We’ve been traveling a lot this winter and I was saving my sunchoke bed for late winter food. Yesterday I finally took the shovel out in the snow and dug into the sun flower like stalks to find a treasure trove of tubers sweetened by the frost. This is a bloggable moment if ever there was one. Sunchokes are super rich in inulin and a misunderstood and very necessary prebiotic starch. They are also super easy to grow. Too easy say many farmers whose gardens have been taken over by the quick spreading tubers. Too easy and nutrient rich is just my kind of gardening though.
Prebiotic foods differ from probitoics. Probitoics are LIVE culture foods that contain an array of flora and are touted to inoculate and support our own intestinal flora. Unpastureized foods like sauerkraut, kimchi, miso, kombucha, creme fraiche, aged cheeses, etc. fall into the probiotic category.
Prebioitcs food is non-digestible and feeds our microbiota. We need both of these foods for a healthy system. Prebiotics include long chain starches called polysaccharides; inulin and pectin are two major players here. Inulin is a starch that is used in a ton of diet and low fat products because it is very hard to digest. It also has very little effect on the blood sugar, making it a great choice for those with insulin resistance and diabetes. Because it is so hard to digest it causes gas. Yup. You can actually hear your microbes being feed. Awesome.
Inulin rich foods include the beloved sunchoke aka jeruslaem artichoke, leeks, garlic, asparagus, chicory root, dandelion greens and root, bananas, jicama, echinacea root, burdock aka gobo, wild yam, and mugwort leaves. Raw you’re gonna get more inulin, cooked it mellows out some, and lessening the gaseous effects. See the recipe for the sunchoke soup at the end of the post.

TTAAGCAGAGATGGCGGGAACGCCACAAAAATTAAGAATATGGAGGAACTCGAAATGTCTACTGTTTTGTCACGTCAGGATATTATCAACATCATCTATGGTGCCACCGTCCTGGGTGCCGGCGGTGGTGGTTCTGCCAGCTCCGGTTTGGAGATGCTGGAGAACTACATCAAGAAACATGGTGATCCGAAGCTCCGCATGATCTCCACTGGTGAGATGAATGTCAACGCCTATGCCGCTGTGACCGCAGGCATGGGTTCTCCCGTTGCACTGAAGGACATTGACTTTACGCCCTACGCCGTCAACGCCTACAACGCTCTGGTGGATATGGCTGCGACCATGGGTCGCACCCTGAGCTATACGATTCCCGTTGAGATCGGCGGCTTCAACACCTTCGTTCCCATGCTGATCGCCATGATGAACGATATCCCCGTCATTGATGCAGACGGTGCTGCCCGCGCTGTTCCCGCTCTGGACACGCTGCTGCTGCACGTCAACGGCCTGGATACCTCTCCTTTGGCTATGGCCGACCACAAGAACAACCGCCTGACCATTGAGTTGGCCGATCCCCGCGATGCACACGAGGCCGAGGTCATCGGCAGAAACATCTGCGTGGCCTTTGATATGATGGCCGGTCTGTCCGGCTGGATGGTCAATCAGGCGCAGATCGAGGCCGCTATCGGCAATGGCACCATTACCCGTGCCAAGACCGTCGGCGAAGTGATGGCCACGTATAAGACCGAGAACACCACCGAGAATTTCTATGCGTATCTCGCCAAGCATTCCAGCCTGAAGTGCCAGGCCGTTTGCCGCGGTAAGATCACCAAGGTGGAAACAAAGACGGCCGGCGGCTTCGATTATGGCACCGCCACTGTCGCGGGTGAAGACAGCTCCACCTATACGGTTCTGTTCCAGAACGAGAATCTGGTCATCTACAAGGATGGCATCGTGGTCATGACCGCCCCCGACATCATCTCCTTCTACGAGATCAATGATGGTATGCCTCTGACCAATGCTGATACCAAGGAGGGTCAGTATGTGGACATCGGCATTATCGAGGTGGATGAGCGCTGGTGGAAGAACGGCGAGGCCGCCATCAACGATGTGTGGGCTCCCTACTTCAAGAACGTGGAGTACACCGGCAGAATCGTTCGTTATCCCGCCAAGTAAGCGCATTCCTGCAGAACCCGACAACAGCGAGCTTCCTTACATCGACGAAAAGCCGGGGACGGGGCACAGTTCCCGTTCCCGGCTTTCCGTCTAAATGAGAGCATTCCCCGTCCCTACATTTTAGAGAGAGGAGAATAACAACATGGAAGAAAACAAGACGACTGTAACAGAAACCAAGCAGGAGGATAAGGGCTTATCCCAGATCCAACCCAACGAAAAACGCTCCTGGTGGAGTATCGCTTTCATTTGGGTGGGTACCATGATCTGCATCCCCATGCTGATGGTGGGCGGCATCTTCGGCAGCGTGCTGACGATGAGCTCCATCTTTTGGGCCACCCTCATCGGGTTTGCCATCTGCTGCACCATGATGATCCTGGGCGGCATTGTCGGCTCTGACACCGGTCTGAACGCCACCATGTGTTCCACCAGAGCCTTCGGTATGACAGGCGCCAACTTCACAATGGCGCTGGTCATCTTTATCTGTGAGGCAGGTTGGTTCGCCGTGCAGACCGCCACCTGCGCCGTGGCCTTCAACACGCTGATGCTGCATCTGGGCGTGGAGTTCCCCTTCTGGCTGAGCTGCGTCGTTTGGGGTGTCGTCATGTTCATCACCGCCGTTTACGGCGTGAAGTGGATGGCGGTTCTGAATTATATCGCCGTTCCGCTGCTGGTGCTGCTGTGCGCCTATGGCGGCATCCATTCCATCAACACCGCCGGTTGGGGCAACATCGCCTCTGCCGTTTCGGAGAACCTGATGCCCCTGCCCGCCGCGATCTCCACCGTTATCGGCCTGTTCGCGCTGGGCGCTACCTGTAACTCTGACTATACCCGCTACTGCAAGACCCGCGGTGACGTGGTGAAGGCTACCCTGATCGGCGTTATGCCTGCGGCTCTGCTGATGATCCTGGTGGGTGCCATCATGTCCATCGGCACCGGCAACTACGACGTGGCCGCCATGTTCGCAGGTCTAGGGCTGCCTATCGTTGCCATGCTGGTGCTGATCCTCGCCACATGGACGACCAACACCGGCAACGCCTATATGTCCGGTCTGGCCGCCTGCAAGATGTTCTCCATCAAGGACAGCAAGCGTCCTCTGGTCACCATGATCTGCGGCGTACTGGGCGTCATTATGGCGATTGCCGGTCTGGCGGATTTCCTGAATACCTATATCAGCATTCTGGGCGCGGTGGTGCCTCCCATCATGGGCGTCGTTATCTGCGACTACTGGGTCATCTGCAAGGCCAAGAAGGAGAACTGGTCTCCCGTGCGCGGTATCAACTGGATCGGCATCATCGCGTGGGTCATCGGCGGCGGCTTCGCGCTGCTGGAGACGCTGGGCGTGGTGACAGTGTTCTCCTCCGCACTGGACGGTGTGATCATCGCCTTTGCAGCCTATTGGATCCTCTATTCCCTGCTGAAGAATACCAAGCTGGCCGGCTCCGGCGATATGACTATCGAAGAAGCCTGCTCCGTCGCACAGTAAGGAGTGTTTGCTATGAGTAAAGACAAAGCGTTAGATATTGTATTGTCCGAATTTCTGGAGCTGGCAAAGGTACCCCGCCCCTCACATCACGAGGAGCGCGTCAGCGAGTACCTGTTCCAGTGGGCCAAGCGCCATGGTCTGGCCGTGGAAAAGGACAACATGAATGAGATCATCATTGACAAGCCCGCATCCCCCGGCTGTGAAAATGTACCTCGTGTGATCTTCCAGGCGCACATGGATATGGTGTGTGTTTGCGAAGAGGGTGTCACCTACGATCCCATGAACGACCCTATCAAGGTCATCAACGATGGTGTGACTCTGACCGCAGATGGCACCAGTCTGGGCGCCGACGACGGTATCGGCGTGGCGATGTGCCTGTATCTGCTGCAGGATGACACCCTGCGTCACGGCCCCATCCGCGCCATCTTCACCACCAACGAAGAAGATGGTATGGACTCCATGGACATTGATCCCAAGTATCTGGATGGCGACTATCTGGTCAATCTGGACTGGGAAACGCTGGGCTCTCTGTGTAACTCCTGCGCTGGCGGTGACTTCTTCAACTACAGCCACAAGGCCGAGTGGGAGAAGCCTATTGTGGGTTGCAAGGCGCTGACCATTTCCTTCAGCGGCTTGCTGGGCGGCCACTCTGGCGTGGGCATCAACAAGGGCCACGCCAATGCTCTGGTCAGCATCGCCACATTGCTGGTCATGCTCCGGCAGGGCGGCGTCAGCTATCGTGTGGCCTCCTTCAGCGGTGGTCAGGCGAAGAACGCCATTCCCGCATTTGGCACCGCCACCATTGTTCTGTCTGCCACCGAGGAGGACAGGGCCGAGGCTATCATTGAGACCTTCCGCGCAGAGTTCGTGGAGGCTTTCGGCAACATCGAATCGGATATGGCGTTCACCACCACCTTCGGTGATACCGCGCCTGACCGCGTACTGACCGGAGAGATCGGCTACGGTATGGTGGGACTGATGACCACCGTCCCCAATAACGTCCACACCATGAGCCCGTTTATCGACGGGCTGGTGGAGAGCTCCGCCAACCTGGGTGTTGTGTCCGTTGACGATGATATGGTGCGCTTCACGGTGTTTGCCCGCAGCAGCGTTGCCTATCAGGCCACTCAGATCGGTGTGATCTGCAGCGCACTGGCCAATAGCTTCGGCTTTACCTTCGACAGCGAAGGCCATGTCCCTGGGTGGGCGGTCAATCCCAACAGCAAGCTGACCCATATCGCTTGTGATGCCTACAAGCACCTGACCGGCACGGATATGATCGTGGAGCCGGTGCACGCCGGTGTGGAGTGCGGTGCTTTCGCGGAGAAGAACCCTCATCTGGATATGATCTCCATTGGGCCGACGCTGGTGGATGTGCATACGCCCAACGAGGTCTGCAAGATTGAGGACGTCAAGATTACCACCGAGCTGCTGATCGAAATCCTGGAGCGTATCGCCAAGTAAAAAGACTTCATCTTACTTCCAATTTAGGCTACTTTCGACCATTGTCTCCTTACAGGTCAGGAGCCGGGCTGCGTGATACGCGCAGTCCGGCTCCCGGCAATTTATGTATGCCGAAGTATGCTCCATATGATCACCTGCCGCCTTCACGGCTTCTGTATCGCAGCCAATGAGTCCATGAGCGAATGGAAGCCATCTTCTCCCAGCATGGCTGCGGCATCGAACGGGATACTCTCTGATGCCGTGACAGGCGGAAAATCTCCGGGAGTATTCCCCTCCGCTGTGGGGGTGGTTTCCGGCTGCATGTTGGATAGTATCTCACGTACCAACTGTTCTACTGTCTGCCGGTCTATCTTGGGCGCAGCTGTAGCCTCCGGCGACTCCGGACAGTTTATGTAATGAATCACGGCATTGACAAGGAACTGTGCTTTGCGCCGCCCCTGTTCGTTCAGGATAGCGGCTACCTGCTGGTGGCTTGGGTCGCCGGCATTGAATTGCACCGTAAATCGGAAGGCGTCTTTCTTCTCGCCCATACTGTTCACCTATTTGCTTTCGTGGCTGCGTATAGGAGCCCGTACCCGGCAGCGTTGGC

Pectin is another starch you’ve probably heard more about. Found especially in the rose family fruits that are also known as stone fruits: apples, peaches, pears, plums, nectarines, etc. Pectin is more available in cooked food and is also way easier to digest. Stewed fruits is a great way to access the healing benefits of pectin. Add in some aromatics like cinnamon, cardamom and ginger. Add a couple prunes if that would benefit you. Eat as a stand alone breakfast, with your oatmeal or as a desert. This is a great therapeutic for people with compromised guts.
Prebiotic and Probiotic foods are especially important post antibiotics. Don’t forget you real foods as part of your regiment!
Jerusalem Artichoke Soup Recipe
(a very easy recipe lifted from www.SimplyRecipes.com)
You can use this same recipe for pretty much any vegetable. Cauliflower, parsnip, celery root all make delightful stand alone soups.
Prep time: 15 minutes Cook time: 50 minutes
* 2 Tbsp unsalted butter
* 1 cup chopped onion
* 2 celery stalks, chopped
* 2 large garlic cloves, chopped
* 2 pounds jerusalem artichokes, peeled and cut into chunks
* 1 quart chicken stock (use vegetable stock for vegetarian option, and gluten-free stock if cooking gluten-free)
* Salt and black pepper to taste
1 Heat the butter in a soup pot over medium-high heat and cook the onions and celery until soft, about 5 minutes. Do not brown them. Add the garlic and sauté for 1 minute. Sprinkle with salt.
2 Add the jerusalem artichokes and the chicken stock to the pot and bring to a simmer. Reduce the heat to low, and simmer, covered, until the jerusalem artichokes begin to break down, 45 minutes to an hour.
3 Using an immersion blender or upright blender, purée the soup. If using an upright blender, fill the blender bowl up only to a third of capacity at a time, if the soup is hot, and hold down the lid while blending. Alternately, you can push the soup through the finest grate on a food mill, or push it through a sturdy sieve. Add salt to taste.
Sprinkle with freshly grated black pepper to serve.
Yield: Serves 4.
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